It would be easy not to care about anything, not having to worry about people, places or plans. We could become completely hedonistic and do whatever we felt all of the time. While this is an ideal situation for a many, I believe that people do care about something even though they are blissfully unaware. Curious to see what the RIT community had, or didn’t have, to say about apathy and empathy, I conducted a
I sat at a table for a couple of afternoons in the Student Alumni Union with a slightly crooked, handwritten sign that read: “Tell me: Why should I care?” My intention was to incite responses from passersby. This included students, staff, faculty and even prospective parents. The following is a combination of direct quotes from participants and commentary based on my experience.
Tuesday, October 13
I have noticed a general attitude of apathy on campus and throughout our generation entirely. There are countless social, political, economical and moral issues that aren’t being confronted by people our age. Those who are standing up for a cause or injustice are few compared to the masses walking by in avoidance. I want to see if people can contradict this notion and possibly enlighten me, and hopefully themselves, in the process.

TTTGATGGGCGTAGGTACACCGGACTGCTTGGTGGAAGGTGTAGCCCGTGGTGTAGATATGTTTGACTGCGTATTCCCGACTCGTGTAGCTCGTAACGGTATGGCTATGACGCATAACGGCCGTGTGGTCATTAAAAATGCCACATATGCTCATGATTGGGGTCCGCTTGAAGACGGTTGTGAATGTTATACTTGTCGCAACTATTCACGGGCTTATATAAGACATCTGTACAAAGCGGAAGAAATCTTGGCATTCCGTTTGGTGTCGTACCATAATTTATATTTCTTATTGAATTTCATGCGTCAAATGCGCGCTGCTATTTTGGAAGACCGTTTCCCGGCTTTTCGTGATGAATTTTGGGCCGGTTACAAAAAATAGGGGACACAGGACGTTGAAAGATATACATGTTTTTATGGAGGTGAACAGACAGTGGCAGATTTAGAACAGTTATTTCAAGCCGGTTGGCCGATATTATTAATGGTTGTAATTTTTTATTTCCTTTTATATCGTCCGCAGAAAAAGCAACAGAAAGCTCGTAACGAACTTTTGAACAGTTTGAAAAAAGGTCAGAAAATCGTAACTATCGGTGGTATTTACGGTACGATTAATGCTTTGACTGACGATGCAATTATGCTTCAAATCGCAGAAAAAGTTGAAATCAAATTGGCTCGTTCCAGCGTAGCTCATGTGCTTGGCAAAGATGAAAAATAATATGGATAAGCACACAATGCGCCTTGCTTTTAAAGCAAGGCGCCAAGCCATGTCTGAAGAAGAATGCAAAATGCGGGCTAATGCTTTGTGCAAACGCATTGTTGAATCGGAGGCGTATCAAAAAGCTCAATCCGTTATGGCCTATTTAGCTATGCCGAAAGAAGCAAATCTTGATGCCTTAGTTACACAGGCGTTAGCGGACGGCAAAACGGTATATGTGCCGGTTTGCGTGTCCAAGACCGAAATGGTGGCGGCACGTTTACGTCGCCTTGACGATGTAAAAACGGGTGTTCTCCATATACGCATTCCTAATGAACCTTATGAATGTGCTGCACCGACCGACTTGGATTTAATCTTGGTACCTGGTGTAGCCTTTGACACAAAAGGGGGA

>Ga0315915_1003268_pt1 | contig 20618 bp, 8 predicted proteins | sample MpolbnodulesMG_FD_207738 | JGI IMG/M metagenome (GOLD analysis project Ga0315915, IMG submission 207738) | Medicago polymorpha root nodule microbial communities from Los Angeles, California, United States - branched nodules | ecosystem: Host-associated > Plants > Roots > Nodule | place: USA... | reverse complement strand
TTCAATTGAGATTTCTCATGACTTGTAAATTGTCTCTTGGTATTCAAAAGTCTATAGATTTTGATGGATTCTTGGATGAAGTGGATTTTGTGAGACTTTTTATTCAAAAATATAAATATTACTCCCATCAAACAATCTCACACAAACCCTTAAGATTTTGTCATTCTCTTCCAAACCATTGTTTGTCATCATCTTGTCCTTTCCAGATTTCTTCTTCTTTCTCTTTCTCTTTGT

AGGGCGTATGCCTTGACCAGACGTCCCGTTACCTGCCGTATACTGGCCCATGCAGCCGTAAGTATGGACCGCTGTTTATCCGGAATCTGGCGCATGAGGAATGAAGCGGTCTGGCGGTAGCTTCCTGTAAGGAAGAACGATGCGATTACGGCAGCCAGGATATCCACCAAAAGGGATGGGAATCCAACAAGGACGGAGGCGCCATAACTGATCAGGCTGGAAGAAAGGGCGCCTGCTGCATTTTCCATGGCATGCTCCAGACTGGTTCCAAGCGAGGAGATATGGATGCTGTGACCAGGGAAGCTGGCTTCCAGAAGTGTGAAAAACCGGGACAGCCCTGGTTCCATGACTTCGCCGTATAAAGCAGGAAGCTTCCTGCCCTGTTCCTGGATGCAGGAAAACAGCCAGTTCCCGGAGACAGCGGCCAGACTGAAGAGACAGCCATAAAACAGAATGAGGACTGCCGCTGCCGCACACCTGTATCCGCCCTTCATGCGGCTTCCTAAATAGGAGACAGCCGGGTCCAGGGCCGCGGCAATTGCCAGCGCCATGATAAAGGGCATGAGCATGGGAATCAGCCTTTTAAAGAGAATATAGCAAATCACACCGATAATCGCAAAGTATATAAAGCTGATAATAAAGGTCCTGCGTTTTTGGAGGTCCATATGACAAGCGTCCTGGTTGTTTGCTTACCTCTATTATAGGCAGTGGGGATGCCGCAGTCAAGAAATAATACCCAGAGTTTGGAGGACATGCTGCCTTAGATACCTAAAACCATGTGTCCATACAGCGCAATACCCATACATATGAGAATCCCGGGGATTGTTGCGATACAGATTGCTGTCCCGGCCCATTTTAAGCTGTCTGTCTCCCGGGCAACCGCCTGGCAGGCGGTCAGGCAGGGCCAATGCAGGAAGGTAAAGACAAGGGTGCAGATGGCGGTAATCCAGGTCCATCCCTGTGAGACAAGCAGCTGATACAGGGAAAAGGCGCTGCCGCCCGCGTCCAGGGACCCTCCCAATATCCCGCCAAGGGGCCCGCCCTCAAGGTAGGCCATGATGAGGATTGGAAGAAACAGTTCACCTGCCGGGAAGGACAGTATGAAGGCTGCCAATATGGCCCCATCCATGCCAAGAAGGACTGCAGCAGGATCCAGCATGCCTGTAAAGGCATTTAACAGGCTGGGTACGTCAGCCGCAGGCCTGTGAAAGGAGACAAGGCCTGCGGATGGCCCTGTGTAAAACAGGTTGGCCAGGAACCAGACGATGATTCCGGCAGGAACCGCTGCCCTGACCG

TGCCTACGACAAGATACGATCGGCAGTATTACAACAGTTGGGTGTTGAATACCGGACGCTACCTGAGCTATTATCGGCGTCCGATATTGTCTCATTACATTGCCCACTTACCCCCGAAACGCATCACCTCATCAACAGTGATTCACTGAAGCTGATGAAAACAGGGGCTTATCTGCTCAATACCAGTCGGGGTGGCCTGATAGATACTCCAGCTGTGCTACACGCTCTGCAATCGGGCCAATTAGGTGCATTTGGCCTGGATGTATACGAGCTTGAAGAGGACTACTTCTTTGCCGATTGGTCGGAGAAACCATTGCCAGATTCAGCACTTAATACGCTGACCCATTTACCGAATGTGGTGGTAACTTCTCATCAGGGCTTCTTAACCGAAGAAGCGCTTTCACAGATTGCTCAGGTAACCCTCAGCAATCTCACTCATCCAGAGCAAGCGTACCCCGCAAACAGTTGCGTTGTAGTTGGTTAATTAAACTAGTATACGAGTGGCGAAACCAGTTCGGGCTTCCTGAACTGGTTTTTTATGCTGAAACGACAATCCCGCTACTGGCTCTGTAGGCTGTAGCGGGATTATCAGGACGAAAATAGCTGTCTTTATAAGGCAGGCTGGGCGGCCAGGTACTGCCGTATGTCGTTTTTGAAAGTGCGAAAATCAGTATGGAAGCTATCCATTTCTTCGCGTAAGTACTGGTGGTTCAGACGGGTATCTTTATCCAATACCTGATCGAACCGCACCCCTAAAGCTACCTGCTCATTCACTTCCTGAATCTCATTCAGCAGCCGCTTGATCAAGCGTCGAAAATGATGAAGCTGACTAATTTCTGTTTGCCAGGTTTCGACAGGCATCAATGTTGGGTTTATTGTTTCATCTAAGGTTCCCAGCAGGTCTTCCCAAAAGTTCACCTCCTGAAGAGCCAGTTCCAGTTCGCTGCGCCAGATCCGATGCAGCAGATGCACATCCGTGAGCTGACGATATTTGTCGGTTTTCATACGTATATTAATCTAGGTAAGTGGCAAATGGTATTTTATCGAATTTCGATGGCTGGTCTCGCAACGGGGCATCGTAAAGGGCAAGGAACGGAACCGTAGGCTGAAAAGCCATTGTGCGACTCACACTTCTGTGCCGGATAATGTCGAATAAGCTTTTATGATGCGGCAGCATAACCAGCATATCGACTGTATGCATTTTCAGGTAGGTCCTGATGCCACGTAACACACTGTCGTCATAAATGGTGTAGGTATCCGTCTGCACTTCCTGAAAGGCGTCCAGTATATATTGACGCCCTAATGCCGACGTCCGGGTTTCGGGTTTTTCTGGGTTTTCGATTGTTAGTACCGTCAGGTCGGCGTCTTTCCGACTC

My first responses, after commandeering an empty table, were warm smiles and occasional second glances. About ten minutes into my session, I welcomed my first active participant. Tish Ciaccio, who works in Student Affairs, told me that I should care about, “the future because we have to leave a world for our children. What we do now will affect how they live their lives.” I then received fleeting statements from faculty like “It’s the right thing to do” and “Because you’re a good person.” I was excited to have responses, but I noticed that many people believed that we had an obligation to care but could not explain where the notion stems from.
Students consistently ignored me as they walked by, feigning attention to their cell phones or generally avoided eye contact. After getting a few awkward giggles over a period of 20 minutes, a student finally approached my table. Fernando Matos-Faro, a fifth year Biology major, decided to comment on RIT. “The weather is shit, but the people are good. You need to find something that appeals to you and find people that share common interests. Participate in the community so you can better the surroundings. Obviously you need to have fun. Toss back some beers. But we’re here for our future in the end, to get a job.” The future seemed to be the theme, but does that mean that we should not care about what happens in the present?